Previously, we showed that cromolyn is a strong anti-Aβ aggregation agent and that 1-week treatment decreased Aβ content in AD mice6. Here we tested longer term (12 week) treatment in relatively young Tg2576 AD mice with minimal amyloid deposition. We treated these animals with cromolyn and ibuprofen, alone or in combination with each other, via IP injection starting at five months old, for a total of three months. We showed that cromolyn and ibuprofen, alone or in combination with each other, almost abolished longer Aβ peptides (i.e. Aβ40 and Aβ42), while increasing the shorter Aβ38 peptide in brain TBS-insoluble fractions, which serve as the major source of plaque amyloid. (Fig. 1; Supplmental Figure 2). In contrast, we observed increases in various Aβ species in TBS-soluble samples in Tg2576 mice treated with high-dose cromolyn and combined high-dose cromolyn plus ibuprofen (Fig. 2). Equilibrium of soluble and insoluble Aβ plays a critical role in the pathogenesis of AD and thus offers crucial insights in developing an effective AD therapeutic18,19. Recently we reported that cromolyn significantly impacted brain Aβ levels in transgenic APPswe/PS1ΔE9-expressing (also known as APP/PS1) mice with abundant cerebral β-amyloid plaques6. Our current findings suggest that cromolyn, alone, and combined with ibuprofen decreases insoluble Aβ levels and could potentially attenuate β-amyloid deposition, while increasing soluble pools of Aβ. Moreover, our results support a molecular mechanism for cromolyn that not only decreases cerebral Aβ aggregation but also leads to an up-regulation of plasma Aβ42:Aβ40 ratios perhaps owing to increased export of soluble Aβ42 out of the brain (Fig. 3).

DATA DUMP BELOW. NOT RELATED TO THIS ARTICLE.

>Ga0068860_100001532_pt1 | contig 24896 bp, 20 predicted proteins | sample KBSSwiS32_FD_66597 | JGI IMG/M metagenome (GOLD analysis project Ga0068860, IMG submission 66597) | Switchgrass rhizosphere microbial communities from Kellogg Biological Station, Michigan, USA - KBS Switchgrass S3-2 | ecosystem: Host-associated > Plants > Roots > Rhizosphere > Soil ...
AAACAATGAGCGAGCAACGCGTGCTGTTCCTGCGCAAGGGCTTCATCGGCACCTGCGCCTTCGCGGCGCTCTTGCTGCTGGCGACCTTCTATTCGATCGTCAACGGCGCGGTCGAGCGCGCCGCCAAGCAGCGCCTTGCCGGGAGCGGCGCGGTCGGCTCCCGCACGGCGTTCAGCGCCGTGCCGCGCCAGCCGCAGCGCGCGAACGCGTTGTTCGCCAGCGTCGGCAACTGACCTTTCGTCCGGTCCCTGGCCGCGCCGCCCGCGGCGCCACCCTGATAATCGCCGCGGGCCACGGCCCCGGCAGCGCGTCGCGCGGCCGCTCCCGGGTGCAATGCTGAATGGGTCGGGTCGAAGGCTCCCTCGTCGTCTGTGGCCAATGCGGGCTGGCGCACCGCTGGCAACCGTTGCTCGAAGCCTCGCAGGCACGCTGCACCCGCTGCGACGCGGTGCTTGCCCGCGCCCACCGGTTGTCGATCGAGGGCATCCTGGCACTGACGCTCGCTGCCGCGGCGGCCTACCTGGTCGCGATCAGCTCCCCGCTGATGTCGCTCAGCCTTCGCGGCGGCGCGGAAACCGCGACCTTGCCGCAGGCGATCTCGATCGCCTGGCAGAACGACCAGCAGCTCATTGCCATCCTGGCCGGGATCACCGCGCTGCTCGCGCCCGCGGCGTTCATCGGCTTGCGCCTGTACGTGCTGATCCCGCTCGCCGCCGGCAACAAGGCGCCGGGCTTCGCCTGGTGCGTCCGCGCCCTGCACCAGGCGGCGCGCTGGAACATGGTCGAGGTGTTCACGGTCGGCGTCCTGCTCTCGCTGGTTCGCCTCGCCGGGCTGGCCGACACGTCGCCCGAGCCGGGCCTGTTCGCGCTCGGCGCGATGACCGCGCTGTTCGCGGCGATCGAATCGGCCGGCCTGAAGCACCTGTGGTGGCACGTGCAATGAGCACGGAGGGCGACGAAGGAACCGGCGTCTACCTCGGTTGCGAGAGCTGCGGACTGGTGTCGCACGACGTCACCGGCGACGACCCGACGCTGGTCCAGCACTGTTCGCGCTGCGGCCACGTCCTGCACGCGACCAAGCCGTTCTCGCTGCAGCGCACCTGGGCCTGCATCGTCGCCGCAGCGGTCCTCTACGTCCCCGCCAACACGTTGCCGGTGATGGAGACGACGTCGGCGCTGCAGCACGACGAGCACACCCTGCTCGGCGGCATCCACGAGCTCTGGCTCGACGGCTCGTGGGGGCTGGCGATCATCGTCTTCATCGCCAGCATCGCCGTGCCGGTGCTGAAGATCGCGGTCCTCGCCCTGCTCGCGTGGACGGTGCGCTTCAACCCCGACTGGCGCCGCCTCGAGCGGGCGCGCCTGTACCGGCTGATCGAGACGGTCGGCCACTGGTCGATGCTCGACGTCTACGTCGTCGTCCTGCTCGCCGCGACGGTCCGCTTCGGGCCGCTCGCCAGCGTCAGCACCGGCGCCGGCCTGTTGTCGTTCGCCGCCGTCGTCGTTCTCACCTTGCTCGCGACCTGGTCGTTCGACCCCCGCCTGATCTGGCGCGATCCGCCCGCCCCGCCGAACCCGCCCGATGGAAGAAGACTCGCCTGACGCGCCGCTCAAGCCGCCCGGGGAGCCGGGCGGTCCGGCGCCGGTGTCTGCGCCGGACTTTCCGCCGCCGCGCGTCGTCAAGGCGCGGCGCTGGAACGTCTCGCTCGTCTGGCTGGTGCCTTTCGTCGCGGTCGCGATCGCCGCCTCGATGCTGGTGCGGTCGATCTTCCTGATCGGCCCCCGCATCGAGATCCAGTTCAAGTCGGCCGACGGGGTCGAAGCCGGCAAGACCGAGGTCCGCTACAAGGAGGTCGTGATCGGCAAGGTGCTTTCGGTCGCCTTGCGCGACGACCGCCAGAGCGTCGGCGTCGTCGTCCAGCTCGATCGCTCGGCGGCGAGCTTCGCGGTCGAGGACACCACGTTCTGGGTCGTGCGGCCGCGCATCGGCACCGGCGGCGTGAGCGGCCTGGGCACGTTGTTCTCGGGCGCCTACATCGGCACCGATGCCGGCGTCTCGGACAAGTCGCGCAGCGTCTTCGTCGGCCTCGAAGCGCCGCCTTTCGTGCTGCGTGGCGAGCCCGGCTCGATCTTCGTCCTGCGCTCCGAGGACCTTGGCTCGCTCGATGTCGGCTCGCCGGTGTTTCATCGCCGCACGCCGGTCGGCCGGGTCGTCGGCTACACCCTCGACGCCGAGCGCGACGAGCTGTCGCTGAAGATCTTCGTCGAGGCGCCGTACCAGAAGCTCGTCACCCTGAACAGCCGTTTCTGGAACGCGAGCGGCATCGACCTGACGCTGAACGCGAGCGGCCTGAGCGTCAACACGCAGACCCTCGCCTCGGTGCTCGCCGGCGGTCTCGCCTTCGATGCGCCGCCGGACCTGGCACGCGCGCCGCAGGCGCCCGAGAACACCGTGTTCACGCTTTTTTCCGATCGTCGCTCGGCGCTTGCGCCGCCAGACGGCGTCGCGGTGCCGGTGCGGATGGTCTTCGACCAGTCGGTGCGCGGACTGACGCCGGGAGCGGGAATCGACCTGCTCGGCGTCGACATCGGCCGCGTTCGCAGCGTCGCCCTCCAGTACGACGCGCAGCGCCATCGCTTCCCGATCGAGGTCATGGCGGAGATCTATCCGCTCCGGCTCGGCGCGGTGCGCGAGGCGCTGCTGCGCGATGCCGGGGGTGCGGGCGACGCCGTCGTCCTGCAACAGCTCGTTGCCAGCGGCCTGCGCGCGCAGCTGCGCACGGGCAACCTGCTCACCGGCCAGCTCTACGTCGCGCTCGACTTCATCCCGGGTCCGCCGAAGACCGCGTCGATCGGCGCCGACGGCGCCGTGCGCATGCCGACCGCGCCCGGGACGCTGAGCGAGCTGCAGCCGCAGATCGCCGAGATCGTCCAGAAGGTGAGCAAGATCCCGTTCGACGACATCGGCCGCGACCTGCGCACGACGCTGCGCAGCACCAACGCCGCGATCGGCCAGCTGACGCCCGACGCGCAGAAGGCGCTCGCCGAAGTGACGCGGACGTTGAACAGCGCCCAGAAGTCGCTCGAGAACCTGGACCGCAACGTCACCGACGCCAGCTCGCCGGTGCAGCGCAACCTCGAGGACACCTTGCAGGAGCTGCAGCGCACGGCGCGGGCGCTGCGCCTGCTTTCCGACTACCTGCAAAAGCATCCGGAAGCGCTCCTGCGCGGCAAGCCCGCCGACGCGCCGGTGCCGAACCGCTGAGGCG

While our previous study implicated anti-aggregation effects of cromolyn on Aβ6, they also suggested increased recruitment of microglia to amyloid plaques in Tg2576 AD mice. Our current study showed that cromolyn, but not ibuprofen, significantly promoted microglial cell reactivity to Aβ deposition. Moreover, in microglial cell-based assays, we showed that cromolyn was able to upregulate microglial-uptake of Aβ in a dose-dependent manner (Fig. 5). Together, these findings suggest that cromolyn may not only prevent aggregation of Aβ but also induce the transition of microglia cells from a pro-inflammatory/neurotoxic to a pro-phagocytic/neuroprotective activation state. These findings carry implications for the potential use of cromolyn, alone, or in combination with ibuprofen in the treatment of AD. If cromolyn were only affecting aggregation of Aβ it would likely need to be used in subjects positive for amyloid deposition prior to symptoms, prodromally, or in very mild, early stage AD patients. The observed effects of cromolyn (alone, or in combination with ibuprofen) on recruitment of microglia to plaques and enhanced microglial uptake of Aβ, suggest an additional role for cromolyn in the potential ability to convert microglial activation state from one favoring neuroinflammation to one promoting phagocytosis of Aβ state. The molecular mechanisms by which cromolyn regulates microglial activity in Aβ42 uptake will require future studies.